Last week, Conservatives MPs voted down Labour's motion that would have seen free school meals extended over the school holidays, a measure that would have benefitted more than 1.4 million children and their families.
Since then, Conservative MPs have doubled down by ramping up irresponsible rhetoric that is fuelling dangerous misunderstandings about the challenges that children growing up in poverty are facing in our country.
Just some of the incredibly insensitive comments from Conservative MPs included Ben Bradley MP claiming, in a tweet that has since been deleted, that the provision of free school meal vouchers over the summer amounted to "£20 cash direct to a crack den and a brothel”, and Selaine Saxby, Conservative MP for North Devon, who criticised businesses in her area for providing free meals over the holidays.
I have been heartened to see the response from communities and councils across the country who have stepped in where the government has failed to act. You can find your nearest business offering free meals for children over the holidays by clicking the button below.
The last Labour government set clear targets to end child poverty by 2020, but in the last year it has risen, with projections that it will continue to rise as a result of the pandemic.
Labour will not give up on the fight to ensure that no child goes to bed hungry. That's why Labour has made clear that it will force another Commons vote on the extension of free school meals over the holidays if the government does not change its policy before the Christmas recess.
Local school set to spend over £70,000 on Covid measures
Last week, I visited Lordswood Girls' School in Harborne which is set to spend £72,000 on measures designed to make it Covid-secure for its 1,000 staff and students by the end of the academic year. This is despite not having the money in its current budget nor any reserves to dip into, and not having received any additional funding from the government.
As a result of Covid-19, the school has had to implement a number of safety measures including increasing its cleaning regime, buying PPE, Perspex screens and hand sanitiser, adapting classrooms by removing and storing excess furniture to allow for socially-distanced learning and hiring outside toilet blocks to reduce the number of students using the same facilities.
The government guidance states, however, that no school will receive any additional funding to enable them to reopen, despite the large sums of money needed to make schools safe for students.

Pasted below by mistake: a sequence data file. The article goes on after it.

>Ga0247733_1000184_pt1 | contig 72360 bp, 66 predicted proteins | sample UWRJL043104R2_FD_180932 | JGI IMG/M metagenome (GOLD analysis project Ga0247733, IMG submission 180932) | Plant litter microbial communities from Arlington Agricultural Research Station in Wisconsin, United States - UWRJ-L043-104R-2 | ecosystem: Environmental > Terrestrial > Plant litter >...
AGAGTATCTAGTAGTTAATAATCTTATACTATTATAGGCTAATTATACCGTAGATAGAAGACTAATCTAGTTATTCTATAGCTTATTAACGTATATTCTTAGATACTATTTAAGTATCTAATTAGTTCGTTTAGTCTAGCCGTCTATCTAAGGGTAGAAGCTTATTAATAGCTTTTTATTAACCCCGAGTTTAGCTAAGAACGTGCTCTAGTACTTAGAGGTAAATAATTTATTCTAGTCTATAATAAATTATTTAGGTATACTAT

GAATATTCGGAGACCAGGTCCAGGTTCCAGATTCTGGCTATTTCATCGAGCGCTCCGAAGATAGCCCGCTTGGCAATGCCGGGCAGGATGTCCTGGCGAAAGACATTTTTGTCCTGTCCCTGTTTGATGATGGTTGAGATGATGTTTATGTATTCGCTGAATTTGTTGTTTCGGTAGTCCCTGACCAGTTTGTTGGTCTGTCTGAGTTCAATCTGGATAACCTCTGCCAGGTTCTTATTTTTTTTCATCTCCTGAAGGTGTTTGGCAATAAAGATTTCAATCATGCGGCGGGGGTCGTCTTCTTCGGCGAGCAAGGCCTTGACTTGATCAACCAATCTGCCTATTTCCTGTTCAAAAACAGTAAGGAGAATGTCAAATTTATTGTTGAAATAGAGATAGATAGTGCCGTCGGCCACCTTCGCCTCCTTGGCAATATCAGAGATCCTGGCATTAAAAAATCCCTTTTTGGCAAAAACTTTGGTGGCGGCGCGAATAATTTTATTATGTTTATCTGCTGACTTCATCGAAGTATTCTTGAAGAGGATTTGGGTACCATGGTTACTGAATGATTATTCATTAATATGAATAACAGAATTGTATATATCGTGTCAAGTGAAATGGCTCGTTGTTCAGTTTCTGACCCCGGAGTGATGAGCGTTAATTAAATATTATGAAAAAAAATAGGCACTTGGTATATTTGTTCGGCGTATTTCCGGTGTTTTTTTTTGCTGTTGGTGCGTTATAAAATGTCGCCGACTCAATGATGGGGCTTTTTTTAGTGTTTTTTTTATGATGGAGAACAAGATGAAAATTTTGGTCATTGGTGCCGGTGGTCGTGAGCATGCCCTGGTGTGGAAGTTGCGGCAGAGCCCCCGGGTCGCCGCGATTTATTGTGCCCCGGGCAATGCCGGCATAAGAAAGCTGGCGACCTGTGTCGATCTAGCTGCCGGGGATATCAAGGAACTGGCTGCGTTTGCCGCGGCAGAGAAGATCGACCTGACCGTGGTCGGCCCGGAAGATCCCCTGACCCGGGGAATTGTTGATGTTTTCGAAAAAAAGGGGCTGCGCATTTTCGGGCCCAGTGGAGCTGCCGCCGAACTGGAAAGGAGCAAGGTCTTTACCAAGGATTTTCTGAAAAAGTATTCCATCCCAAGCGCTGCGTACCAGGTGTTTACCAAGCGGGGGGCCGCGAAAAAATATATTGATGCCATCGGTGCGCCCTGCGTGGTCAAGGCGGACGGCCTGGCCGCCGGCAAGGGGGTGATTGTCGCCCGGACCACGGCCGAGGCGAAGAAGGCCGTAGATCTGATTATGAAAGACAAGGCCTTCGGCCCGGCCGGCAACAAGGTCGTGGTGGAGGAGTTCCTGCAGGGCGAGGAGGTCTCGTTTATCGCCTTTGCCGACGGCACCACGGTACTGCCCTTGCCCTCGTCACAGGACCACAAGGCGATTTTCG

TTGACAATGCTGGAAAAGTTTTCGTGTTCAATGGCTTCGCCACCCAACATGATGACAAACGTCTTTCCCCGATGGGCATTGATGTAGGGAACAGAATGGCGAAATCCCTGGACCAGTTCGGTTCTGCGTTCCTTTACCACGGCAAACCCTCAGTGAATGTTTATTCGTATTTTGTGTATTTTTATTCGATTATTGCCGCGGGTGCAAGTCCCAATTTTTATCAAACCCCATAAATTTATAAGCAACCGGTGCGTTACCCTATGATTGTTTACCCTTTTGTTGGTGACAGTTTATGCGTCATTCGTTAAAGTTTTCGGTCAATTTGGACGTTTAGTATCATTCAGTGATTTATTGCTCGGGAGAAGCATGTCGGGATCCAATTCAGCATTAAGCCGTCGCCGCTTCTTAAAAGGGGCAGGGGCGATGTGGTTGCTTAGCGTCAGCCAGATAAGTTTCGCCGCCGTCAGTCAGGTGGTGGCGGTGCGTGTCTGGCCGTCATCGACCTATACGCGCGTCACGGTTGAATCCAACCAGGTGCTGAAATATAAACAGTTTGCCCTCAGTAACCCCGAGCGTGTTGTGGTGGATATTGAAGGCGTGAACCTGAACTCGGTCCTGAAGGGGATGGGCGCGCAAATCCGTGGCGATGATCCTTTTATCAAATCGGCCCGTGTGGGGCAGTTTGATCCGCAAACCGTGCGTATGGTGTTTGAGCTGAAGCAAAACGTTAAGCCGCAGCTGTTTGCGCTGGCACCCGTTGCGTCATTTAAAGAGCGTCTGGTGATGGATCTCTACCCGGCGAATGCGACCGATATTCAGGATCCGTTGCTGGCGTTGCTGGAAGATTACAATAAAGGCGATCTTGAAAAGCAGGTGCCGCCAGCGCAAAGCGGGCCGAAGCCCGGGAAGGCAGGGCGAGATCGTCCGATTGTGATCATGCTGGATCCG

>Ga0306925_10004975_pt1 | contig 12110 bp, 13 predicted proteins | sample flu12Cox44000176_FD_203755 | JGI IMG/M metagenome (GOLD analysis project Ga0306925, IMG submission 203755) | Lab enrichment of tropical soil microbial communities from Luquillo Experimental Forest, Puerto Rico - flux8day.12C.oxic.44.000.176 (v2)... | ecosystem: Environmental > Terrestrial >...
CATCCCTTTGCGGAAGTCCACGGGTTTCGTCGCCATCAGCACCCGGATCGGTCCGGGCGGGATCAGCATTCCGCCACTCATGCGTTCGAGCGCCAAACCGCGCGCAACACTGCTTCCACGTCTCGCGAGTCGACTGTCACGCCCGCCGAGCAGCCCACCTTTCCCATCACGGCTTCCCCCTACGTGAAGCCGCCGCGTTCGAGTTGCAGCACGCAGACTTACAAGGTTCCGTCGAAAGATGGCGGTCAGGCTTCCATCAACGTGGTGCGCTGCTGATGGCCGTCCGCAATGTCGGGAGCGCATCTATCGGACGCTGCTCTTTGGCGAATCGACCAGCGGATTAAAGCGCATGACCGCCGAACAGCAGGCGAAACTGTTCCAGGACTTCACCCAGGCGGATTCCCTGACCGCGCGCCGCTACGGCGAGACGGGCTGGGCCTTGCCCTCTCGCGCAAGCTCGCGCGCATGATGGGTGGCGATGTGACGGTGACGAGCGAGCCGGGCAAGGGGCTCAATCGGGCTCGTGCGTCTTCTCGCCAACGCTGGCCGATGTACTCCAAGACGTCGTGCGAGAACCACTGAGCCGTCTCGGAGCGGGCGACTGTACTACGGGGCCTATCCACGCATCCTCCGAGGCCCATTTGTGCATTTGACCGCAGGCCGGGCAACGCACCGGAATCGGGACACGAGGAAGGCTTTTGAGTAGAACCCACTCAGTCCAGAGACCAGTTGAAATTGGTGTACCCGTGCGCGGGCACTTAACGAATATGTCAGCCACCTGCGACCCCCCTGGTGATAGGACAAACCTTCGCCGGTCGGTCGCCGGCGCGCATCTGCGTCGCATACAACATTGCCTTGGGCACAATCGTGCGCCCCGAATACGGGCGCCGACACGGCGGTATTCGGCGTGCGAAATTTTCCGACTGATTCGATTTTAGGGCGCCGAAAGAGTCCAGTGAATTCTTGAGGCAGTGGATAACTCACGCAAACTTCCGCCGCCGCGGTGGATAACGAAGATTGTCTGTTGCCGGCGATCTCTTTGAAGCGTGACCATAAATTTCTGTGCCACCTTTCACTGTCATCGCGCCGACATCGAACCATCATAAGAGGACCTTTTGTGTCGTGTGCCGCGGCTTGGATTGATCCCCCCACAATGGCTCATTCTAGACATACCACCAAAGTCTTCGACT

Research from the National Foundation for Educational Research has found that schools could be spending hundreds of millions of pounds to address the costs of coronavirus in their schools.
Budgets will be pushed to breaking point if schools are forced to meet the costs of the coronavirus themselves, with many looking outside of their budgets to find the money needed to make schools a safe place for staff and students.
Schools are still feeling the impact of more than a decade of cuts, so being forced to meet the costs of making their sites Covid-secure is adding yet further pressure to already stretched budgets. The Chancellor must not go back on his word, and should do whatever it takes to support schools in these exceptional times.
Following a virtual meeting on Anti-Sikh hate crimes earlier this month with more than 40 cross-party MPs and hundreds of Sikh constituents, the APPG for British Sikhs, of which I am Chair, produced a report into Anti-Sikh hate crimes.
The report aims to establish an official term and definition of hate crimes against Sikhs through consultation with government and the wider public over the next 60 days.
The report also addresses the lack of government focus and funding to increase the reporting of hate crimes targeting Sikhs.
The scale of hate crimes targeting the Sikh community is a phenomenon that is largely invisible to government and the wider public.
Official Home Office data for the last two years shows the level of reported hate crimes targeting Sikhs has increased over 70%. This should not be hidden away or ignored.
Serco has promised to learn lessons following outbreak
On a call last week, Serco told me, Cllr Ian Ward and Cllr John Cotton, that lessons have been learnt following a Covid outbreak in accommodation run by the outsourcing giant for those seeking asylum in the city back in August.
Serco revealed that the asylum seekers moved to a city hotel following the outbreak would be exiting by the end of the month, and that Serco had no intention of using the city hotel again.
It was reassuring to hear that Serco have learnt lessons and given assurances that accommodation conditions and Covid measures have been stepped up to ensure the safety of surrounding communities and those seeking asylum.
I will continue to work closely with Birmingham City Council over the coming weeks and months to make sure Serco stay true to their word.
EHRC report into antisemitism in the Labour Party published
The EHRC report into antisemitism in the Labour Party represents a moment of profound shame for the Labour Party - from which we must accelerate our efforts to make amends and move forward.
It is vital that the Labour Party learns from its mistakes now and changes for the better. I unequivocally support the findings and recommendations of the EHRC report, and I will support our party, nationally and locally, in their effective implementation.